Cheng, Changyong; Yang, Yongchun; Dong, Zhimei; Wang, Xiaowen; Fang, Chun; Yang, Menghua; Sun, Jing; Xiao, Liya; Fang, Weihuan; Song, Houhui

    2015-01-01

    Listeria monocytogenes, a food-borne pathogen, has the capacity to maintain intracellular pH (pHi) homeostasis in acidic environments, but the underlying mechanisms remain elusive. Here, we report a simple microplate-based fluorescent method to determine pHi of listerial cells that were prelabeled with the fluorescent dye carboxyfluorescein diacetate N-succinimidyl ester and subjected to acid stress. We found that L. monocytogenes responds differently among strains toward organic and inorganic acids to maintain pHi homeostasis. The capacity of L. monocytogenes to maintain pHi at extracellular pH 4.5 (pHex) was compromised in the presence of acetic acid and lactic acid, but not by hydrochloric acid and citric acid. Organic acids exhibited more inhibitory effects than hydrochloric acid at certain pH conditions. Furthermore, the virulent stains L. monocytogenes EGDe, 850658 and 10403S was more resistant to acidic stress than the avirulent M7 which showed a defect in maintaining pHi homeostasis. Deletion of sigB, a stress-responsive alternative sigma factor from 10403S, markedly altered intracellular pHi homeostasis, and showed a significant growth and survival defect under acidic conditions. Thus, this work provides new insights into bacterial survival mechanism to acidic stresses. PMID:25667585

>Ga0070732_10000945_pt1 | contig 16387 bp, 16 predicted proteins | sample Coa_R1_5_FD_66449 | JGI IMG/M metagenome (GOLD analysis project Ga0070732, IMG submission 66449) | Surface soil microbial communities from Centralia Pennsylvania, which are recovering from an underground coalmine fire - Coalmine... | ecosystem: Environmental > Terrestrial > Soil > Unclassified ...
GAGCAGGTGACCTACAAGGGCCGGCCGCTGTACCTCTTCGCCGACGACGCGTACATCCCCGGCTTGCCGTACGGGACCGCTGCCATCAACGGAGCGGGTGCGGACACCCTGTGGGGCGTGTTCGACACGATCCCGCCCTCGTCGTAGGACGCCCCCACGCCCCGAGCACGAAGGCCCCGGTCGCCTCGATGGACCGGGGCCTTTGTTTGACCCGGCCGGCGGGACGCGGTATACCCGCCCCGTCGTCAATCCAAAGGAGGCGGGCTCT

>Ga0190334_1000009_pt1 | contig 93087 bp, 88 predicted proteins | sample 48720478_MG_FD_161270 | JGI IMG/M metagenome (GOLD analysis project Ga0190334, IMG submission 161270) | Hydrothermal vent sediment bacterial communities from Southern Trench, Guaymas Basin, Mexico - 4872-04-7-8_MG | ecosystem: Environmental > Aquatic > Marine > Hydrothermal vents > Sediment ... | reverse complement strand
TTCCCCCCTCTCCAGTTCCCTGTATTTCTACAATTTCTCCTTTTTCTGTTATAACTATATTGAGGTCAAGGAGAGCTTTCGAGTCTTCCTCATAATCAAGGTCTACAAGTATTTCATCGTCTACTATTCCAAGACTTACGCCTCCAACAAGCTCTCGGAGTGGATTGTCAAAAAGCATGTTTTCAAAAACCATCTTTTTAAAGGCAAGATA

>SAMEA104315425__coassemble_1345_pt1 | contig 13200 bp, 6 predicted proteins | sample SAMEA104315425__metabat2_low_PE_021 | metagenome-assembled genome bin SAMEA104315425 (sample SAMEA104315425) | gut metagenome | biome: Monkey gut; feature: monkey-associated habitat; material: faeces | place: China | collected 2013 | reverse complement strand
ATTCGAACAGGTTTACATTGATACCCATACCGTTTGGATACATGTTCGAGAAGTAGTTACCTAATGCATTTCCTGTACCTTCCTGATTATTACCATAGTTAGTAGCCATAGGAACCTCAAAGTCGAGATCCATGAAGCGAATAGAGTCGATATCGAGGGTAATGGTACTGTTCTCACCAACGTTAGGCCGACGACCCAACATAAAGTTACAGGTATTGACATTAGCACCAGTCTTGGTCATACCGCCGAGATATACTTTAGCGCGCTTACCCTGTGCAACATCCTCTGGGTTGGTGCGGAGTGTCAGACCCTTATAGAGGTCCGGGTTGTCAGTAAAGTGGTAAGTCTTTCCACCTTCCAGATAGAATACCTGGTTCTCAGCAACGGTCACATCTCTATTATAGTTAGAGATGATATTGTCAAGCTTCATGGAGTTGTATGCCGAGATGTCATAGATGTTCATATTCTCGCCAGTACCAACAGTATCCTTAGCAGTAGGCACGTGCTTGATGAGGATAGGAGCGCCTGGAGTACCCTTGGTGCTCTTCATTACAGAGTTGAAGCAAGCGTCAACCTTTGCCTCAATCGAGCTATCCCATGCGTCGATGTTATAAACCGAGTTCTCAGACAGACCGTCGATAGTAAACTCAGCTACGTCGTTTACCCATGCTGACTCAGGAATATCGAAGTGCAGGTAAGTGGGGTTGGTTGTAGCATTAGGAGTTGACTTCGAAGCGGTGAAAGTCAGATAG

6. Effect of salicylic acid upon trace-metal sorption (Cd, Zn, Co, and Mn) onto alumina, silica, and kaolinite as a function of pH